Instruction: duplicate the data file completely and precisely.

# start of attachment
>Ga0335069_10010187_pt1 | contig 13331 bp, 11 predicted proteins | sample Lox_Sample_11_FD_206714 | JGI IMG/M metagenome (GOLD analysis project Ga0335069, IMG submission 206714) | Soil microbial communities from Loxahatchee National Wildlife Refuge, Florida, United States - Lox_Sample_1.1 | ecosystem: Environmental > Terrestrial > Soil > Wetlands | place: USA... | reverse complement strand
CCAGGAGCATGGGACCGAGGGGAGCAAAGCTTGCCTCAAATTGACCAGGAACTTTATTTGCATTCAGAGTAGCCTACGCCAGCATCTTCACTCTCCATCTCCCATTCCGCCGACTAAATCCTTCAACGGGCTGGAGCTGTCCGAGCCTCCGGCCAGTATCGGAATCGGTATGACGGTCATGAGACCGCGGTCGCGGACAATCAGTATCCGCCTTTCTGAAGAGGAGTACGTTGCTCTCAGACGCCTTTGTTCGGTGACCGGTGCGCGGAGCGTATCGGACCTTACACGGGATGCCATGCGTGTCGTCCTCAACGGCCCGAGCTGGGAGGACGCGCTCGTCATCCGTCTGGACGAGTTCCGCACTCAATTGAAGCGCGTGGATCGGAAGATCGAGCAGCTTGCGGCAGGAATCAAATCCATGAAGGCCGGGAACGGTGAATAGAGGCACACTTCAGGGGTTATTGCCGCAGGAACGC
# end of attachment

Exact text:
>Ga0335069_10010187_pt1 | contig 13331 bp, 11 predicted proteins | sample Lox_Sample_11_FD_206714 | JGI IMG/M metagenome (GOLD analysis project Ga0335069, IMG submission 206714) | Soil microbial communities from Loxahatchee National Wildlife Refuge, Florida, United States - Lox_Sample_1.1 | ecosystem: Environmental > Terrestrial > Soil > Wetlands | place: USA... | reverse complement strand
CCAGGAGCATGGGACCGAGGGGAGCAAAGCTTGCCTCAAATTGACCAGGAACTTTATTTGCATTCAGAGTAGCCTACGCCAGCATCTTCACTCTCCATCTCCCATTCCGCCGACTAAATCCTTCAACGGGCTGGAGCTGTCCGAGCCTCCGGCCAGTATCGGAATCGGTATGACGGTCATGAGACCGCGGTCGCGGACAATCAGTATCCGCCTTTCTGAAGAGGAGTACGTTGCTCTCAGACGCCTTTGTTCGGTGACCGGTGCGCGGAGCGTATCGGACCTTACACGGGATGCCATGCGTGTCGTCCTCAACGGCCCGAGCTGGGAGGACGCGCTCGTCATCCGTCTGGACGAGTTCCGCACTCAATTGAAGCGCGTGGATCGGAAGATCGAGCAGCTTGCGGCAGGAATCAAATCCATGAAGGCCGGGAACGGTGAATAGAGGCACACTTCAGGGGTTATTGCCGCAGGAACGC